Powerful Scripting for Model Customization

In this example, particles float down a channel with a given velocity and fall into a mixing drum with rotating paddles. The channel and stirring paddles were imported into PFC from a series of CAD files and automatically converted into equivalent PFC walls. In addition to the standard contact physics inherent in PFC 5, FISH scripts are added to calculate and apply both drag and  bouancy forces to the particles (colored by elevation). 

A FISH callback function is used to apply the additional buoyancy and drag forces to each particle in the model for each calculation step or cycle. These additional model forces are are calculated as:

where ρf is the fluid density, Vd is the displaced fluid volume by the ball, g is the gravity vector, ηf is the fluid dynamic viscosity, rball is the ball radius, α is the ratio of non-immersed ball volume to the total ball volume and v is the ball velocity vector. The expression chosen for the drag force is typical for a single sphere completely immersed in a fluid in the laminar regime (e.g., large fluid viscosity). The factor α is introduced to scale down the drag force when the ball is only partially immersed.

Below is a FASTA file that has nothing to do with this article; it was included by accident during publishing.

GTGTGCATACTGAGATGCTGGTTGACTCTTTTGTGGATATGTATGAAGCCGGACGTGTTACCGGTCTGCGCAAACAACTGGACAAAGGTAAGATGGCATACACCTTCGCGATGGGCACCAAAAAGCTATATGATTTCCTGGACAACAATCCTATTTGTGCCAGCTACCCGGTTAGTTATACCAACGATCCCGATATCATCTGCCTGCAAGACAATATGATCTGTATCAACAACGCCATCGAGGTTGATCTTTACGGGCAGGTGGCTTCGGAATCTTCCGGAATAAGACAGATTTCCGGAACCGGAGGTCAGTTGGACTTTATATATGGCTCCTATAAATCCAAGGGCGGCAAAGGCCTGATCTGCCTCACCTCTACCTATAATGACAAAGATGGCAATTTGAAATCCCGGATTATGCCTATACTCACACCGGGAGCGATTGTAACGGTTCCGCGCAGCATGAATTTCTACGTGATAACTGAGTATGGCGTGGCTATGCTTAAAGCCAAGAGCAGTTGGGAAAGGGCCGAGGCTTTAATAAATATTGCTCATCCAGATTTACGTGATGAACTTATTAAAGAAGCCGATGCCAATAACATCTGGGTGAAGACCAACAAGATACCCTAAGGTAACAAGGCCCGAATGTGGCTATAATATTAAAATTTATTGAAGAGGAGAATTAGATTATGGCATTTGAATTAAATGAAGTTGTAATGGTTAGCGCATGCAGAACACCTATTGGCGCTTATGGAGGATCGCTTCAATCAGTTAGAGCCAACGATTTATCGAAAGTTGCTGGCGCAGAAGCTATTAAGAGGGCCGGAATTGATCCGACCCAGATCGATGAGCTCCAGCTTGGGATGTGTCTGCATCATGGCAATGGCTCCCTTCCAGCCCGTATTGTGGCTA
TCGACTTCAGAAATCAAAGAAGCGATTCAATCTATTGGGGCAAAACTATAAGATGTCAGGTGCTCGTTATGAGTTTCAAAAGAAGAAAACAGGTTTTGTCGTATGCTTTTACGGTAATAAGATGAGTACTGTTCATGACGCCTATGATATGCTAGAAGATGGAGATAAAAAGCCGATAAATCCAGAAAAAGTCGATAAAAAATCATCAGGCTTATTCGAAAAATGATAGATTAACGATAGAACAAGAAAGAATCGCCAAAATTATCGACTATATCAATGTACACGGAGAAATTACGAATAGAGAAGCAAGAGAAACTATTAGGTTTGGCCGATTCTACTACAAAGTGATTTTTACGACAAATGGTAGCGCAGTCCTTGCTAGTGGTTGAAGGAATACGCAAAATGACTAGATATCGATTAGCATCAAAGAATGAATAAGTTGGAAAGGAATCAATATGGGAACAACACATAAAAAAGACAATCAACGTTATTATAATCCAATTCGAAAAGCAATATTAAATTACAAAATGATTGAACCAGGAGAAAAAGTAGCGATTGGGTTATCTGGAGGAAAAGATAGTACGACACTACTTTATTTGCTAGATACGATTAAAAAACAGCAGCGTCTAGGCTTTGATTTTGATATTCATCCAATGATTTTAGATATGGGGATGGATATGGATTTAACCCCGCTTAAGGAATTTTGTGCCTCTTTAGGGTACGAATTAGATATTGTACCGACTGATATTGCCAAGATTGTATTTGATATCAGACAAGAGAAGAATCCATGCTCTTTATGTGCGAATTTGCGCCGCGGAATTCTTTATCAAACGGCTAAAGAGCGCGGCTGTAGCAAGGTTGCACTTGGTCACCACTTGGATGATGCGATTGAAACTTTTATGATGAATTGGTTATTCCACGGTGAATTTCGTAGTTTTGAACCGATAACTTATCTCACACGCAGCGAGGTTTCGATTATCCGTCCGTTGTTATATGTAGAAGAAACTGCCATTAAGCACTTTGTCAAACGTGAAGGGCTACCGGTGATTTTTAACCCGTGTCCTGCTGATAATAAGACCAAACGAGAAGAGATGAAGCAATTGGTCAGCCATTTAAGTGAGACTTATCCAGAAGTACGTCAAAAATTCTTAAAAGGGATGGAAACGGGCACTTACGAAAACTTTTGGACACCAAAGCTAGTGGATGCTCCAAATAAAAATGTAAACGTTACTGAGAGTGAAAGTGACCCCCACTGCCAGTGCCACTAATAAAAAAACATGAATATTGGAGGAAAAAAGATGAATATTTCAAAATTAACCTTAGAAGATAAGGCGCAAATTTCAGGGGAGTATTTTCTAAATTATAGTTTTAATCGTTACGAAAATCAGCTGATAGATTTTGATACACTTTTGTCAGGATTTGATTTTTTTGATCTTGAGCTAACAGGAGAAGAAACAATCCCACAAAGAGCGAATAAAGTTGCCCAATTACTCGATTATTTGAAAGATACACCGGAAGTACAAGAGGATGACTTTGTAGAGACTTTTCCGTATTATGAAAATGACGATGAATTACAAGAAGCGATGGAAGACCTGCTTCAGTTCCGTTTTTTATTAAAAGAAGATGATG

True particle-fluid interaction would be described better by including forces that are derived from the mass continuity equation and the Navier-Stokes Law. This kind of analysis is performed with the coupled-CFD option in PFC. However, the goal for this example is to show how additional physical laws can be added to your models using FISH. Additional functionality can be added incrementally in order to minimize model complexity while increasing accuracy.